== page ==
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Lauren Hill is one of the most inspiring and stylish people we have been able to talk with. She is an incredible role model for young women and pursuing a passionate and meaningful life. Lauren is a sponsored surfer, who could have chosen the competitive pathway with commercialism, hype and fame. However she chose to align and collaborate with the alternative surf culture as the founder of 'SeaKin' which is focused on improving and maintaining our beautiful environment, promoting and being active with women's rights in and out of the ocean and allowing a platform for surf adventures and positive experiences which encourage positive life choices.

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ROAR: Where have you lived most of your life and where do you call home now?

Lauren: I lived most of my life on Anastasia Island, a barrier island on Florida’s Atlantic Coast. I now live in the Northern Rivers region of NSW, Australia. 

ROAR: Who inspired you to be a surfer and environmentalist and in what ways did this motivate you to become the person you are today?

Lauren: I’m not sure that there is a definable “who” that inspired me. The relationship between surfing and environmental activism was cyclical for me: I loved the beach so I started surfing. Surfing taught me to love the beach and my surroundings even more deeply, and I realized that I needed to do my best to take care of the places that gift me such joy. I can say with 100% certainty that I would not be who I am without the relationship that I’ve developed with the ocean.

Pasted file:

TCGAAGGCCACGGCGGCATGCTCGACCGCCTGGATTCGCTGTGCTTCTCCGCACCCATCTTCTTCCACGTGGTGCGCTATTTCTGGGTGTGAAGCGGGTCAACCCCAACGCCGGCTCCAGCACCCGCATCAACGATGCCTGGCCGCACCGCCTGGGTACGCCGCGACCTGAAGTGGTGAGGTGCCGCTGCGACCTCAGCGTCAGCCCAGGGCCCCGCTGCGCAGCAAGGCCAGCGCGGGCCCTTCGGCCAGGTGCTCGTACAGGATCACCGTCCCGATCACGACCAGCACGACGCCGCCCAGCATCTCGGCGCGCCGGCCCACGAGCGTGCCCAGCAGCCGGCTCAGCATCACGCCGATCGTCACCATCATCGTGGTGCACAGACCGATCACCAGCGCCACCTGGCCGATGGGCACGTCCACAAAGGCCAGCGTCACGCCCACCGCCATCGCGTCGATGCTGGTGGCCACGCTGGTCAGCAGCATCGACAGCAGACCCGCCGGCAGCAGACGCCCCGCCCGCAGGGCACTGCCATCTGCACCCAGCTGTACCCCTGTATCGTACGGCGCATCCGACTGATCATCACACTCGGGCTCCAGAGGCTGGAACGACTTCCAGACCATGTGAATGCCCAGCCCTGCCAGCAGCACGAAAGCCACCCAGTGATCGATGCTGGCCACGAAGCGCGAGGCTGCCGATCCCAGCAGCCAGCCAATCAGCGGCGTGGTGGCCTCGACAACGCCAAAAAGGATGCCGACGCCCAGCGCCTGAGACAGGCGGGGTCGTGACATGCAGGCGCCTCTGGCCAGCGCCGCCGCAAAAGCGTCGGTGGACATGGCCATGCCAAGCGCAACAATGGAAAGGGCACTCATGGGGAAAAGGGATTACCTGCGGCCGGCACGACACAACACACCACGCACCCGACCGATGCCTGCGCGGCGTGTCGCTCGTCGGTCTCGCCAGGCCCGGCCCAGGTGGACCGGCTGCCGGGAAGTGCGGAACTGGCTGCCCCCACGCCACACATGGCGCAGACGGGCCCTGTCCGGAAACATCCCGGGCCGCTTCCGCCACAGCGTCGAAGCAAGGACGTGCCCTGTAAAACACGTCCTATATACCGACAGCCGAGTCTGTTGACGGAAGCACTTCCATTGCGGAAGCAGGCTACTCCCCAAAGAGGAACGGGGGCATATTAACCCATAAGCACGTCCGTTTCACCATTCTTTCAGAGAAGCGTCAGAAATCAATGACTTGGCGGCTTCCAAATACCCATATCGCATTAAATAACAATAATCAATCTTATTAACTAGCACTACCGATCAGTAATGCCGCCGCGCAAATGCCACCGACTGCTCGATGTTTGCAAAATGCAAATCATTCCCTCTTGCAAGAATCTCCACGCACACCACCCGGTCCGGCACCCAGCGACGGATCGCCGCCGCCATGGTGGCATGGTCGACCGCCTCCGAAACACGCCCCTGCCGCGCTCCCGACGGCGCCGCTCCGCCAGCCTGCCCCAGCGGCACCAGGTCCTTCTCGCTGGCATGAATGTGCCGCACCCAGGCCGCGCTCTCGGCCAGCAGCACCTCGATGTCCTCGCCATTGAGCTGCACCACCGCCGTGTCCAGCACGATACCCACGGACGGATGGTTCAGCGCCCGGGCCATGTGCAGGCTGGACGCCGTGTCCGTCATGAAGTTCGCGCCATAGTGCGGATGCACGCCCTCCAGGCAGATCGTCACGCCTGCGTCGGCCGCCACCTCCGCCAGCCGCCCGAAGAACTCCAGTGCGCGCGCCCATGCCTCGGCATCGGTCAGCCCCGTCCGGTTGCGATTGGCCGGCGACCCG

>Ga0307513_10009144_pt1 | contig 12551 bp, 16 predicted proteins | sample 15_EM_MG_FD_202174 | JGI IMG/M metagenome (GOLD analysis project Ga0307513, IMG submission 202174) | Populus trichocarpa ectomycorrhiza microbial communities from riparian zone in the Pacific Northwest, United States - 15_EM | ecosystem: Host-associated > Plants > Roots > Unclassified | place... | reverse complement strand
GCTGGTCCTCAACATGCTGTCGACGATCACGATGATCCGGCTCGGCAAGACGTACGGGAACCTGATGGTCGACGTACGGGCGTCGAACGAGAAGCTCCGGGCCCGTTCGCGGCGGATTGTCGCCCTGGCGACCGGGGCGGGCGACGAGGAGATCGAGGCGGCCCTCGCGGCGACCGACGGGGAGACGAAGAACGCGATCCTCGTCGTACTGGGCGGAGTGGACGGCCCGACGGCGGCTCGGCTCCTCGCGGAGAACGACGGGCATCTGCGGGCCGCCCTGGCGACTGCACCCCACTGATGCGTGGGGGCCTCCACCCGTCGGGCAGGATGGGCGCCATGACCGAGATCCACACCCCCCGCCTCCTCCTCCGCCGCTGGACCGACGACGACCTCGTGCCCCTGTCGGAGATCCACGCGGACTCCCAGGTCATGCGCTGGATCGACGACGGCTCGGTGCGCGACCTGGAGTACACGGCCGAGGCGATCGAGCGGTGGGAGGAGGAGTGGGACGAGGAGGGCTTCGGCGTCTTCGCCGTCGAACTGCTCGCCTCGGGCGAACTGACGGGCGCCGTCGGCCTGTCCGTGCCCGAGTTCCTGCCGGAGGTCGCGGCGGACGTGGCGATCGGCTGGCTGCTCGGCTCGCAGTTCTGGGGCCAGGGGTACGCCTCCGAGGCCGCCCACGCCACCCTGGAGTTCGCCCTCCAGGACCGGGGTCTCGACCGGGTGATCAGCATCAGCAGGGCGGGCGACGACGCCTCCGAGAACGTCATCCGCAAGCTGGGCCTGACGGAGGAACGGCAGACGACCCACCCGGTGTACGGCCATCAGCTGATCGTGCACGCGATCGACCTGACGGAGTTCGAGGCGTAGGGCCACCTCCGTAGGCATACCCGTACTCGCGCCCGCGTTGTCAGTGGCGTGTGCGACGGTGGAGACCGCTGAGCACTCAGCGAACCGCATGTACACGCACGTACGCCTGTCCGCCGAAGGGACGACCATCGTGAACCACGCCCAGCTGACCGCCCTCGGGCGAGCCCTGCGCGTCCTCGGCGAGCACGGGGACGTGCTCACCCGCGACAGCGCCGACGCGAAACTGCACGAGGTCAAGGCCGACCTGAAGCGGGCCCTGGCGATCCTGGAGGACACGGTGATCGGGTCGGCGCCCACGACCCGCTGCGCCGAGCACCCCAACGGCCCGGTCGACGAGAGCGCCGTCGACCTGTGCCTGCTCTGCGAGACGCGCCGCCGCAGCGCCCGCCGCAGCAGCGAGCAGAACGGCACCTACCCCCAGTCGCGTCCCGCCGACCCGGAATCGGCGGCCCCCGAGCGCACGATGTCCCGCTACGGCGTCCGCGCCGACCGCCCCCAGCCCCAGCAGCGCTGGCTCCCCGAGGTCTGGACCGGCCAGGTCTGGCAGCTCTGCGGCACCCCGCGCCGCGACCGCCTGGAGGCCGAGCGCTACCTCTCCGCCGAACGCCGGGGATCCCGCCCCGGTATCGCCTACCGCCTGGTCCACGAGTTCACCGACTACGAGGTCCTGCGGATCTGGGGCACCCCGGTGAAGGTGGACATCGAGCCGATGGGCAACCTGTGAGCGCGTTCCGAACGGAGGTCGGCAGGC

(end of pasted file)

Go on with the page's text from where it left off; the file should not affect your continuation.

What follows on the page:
Surfing in particular, something that I was always told was superfluous and trivial, has turned out to be one of the great barometers of my life. It has guided me into the most incredible adventures and the deepest feeling experiences that I’ve had. 

With that said, lots of people have inspired me along the way: my mom and dad, Alice Walker, Dave Rastovich, Linda Murphree, Gloria Steinem, Tom Robbins, Rell Sunn…and many more. 

ROAR: Seakin is one of our favourite websites to explore all things associated with the ocean and the eclectic community who revolve their lifestyle around it. How did this idea come about and what would you say is the main purpose for Seakin?

Lauren: I started a blog fresh out of university called Mersea Beaucoup when I couldn’t get a job amidst the global financial crisis. Since I couldn’t fulfill the role that American culture expected of me post-university (get job, climb work ladder, get mortgage…etc)  I decided to just do what I really wanted to be doing anyway: surfing.  So I wrote about my passions for surfing and environmental science  and vowed to surf every single day during that experiment. I ended up getting a number of writing gigs and new surfing sponsors because I was putting what I loved and cared about into the world.